Running title: The Body Language of Liars – From Little White Lies To Pathological Deception.
I know we’re more than half way through the month of January, but since this is my first posting for the year. Happy (very belated) New Year. I missed you all. Well that’s out of the way. Let’s move on … shall we?
Something about me: I am a fan of behavioural sciences. The wonderful world of psychology. It is a powerful tool, something I learned as teen in high school (in my former country) when dealing with bullies. No, there was no time out and other such bollocks when dealing with bullies. And forget about even “talking” things out. For the most it only enraged bullies. So the best way, for me, to deal with these wanks was with fists and getting inside their heads. Most of the times fists did the talking, though I can honestly say that I have had my share of defeats and bruises, but there was always that occasion where I felt the need to psychoanalyze the poor bastard and mentally deconstruct them in front of his entourage. Sure I was probably no where close on profiling the poor sod, but when it was spoken with confidence and authority, you could see the mental shakeups happening amongst the entourage … and yes, gave me quite a bit of glee. Evil genius … hardly … but close enough.
Alas I have, once again, detoured and bared a bit of my soul to you poor unsuspecting reader. I do apologize, however, if this did give you a bit of glee then I say … carry on.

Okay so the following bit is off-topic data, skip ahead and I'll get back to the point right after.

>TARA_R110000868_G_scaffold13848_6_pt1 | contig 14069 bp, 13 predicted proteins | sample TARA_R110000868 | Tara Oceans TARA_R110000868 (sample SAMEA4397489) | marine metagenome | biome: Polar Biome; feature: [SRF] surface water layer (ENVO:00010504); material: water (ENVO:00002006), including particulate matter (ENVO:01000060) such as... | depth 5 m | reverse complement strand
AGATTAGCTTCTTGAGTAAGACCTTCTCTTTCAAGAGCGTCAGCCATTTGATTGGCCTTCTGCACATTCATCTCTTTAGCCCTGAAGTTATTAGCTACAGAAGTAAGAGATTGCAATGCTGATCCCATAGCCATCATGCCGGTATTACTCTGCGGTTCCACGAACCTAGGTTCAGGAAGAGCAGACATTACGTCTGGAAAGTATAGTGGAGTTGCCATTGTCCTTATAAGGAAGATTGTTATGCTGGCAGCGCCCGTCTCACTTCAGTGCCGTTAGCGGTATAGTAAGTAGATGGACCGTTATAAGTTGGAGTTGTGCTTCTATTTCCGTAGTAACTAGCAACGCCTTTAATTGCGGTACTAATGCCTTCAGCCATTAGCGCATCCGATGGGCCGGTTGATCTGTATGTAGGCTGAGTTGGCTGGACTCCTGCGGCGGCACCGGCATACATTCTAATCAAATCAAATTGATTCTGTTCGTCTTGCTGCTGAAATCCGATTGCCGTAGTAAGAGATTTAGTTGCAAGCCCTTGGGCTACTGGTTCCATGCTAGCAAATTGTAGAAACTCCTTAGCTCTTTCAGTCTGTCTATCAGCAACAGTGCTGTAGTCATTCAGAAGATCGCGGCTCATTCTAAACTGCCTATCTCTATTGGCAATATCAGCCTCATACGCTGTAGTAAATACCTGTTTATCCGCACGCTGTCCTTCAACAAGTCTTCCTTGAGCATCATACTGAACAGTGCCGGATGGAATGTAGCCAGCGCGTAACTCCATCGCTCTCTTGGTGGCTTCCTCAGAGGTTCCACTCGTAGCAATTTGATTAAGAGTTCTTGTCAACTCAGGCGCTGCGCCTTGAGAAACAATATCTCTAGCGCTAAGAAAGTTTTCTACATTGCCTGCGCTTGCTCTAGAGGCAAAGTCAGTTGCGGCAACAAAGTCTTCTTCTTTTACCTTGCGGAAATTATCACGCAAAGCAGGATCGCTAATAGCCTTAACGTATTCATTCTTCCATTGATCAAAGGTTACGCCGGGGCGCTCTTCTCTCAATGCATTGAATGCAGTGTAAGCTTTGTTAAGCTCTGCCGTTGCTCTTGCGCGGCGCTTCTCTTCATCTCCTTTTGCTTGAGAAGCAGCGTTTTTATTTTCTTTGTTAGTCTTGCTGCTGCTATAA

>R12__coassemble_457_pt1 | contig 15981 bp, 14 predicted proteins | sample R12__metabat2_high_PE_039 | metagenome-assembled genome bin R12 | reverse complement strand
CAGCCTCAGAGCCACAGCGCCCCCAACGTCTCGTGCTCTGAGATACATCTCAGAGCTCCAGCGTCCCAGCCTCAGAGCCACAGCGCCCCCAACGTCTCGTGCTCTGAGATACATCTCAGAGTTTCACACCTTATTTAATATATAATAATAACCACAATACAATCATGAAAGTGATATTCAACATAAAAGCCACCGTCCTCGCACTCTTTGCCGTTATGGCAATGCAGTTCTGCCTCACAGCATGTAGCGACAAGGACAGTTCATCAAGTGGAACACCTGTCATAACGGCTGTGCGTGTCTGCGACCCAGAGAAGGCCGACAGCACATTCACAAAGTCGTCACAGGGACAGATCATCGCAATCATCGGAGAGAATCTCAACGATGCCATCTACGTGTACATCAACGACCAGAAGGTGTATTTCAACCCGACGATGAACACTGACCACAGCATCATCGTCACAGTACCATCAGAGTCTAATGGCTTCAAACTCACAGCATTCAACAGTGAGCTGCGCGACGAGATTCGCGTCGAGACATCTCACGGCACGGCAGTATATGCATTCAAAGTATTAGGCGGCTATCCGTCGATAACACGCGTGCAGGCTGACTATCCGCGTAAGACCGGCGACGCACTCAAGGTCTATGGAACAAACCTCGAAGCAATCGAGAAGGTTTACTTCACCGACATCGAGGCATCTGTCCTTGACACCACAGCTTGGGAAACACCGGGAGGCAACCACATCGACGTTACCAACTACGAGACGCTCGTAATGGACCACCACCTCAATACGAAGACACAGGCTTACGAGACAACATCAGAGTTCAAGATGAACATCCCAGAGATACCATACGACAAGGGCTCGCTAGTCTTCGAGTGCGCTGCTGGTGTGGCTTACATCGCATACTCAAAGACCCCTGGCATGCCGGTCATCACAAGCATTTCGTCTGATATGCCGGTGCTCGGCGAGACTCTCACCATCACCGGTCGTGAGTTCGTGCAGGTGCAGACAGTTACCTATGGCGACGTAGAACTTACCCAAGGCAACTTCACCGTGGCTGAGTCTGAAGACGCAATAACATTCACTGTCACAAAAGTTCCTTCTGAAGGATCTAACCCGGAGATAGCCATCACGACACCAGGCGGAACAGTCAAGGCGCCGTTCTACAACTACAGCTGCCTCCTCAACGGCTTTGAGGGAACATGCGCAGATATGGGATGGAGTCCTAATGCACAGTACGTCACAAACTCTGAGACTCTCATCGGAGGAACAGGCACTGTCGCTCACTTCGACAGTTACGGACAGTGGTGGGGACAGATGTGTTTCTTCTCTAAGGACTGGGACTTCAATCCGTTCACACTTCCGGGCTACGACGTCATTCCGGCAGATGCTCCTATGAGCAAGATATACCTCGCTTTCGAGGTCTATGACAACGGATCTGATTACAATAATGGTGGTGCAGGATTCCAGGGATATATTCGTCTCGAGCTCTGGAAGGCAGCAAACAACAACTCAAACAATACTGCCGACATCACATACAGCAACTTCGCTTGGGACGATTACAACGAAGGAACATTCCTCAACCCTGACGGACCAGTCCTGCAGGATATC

Now we have all, at some time in our lives, been lied to or deceived. Happens to the best of us. Whether it was that girl that told you, at high school graduation, that she needed to “focus on her studies and didn’t have time for a relationship” only to run off with your swim team buddy that was stupid enough to confess to you that he was now dating her. Or maybe it is that bloke, on the corner, that is begging for a few bucks to buy formula for his “child”. Or the library patron that is always bringing back items late and spins more yarns than an acre of looms in order to avoid paying their fines. Yes, we’ve all dealt lies and deception in one form or the other. Little white lies, big dark malevolent lies, and even saucy lies. Working in a public library, I deal with lies on a regular basis and with an alarming frequency that I would dare not quantify. And sadly, over the years I’ve become quite good at reading people. Truth is … living in NYC most people develop a very tuned crap and BS detector. Working with the public, in an environment such as library, over the years merely tunes that detector to scary levels. I’m talking near-Sherlockian levels. Lillian Glass is well-known among many in the news media and is often used as a consultant in analyzing the body language of celebrities that are outright lying about some misdeed or in denial about some aspect of their lives. The Body Language Of Liars, is a no-frills, straight-forward book that basically spells out in layman terms, with a clinical terms in measurable tolerances, how most people can protect themselves against various forms of deception out there (catfishing, identity theft, murder, etc.). To illustrate her theory, there are pictures of famous liars(OJ Simpson, Lindsay “gasp” Lohan, Lance Armstrong, etc.) caught in their various liar poses. The good news, is that as most read this book some of the detection methods described will be vary familiar, especially if you have kids. Others are not so subtle, but as you read about them, you’ll find your mind switching back to some instance in your life when you may have observed this but you were too caught up in whatever to even realize that you were being deceived. Had I read this book fifteen years ago, it would have made Cinderella’s “Don’t Know What You Got” and Bruce Hornsby “Mandolin Rain” a little less sadder for me. Yeah, I missed the prom … short, sad story. Let’s move along, nothing to look at there. There are tons shady bollocks out there and even those at the most elementary level of life are not isolated from these things. Body Language is a quick read, but very informative and is probably something you’d want to include in those Stranger-Danger talks. Lillian Glass isn’t too clinical and when she does it is measured and in tolerant doses. Translation: you don’t have to be a lover of psychology to really, truly appreciate this book, and for the most it will be a sobering eye-opener. Possibly one of the few books that you should have on your shelf as personal reference that would probably save you from a world of hurt … or even worse. Six words, mates: Mandolin Rain on a rainy day.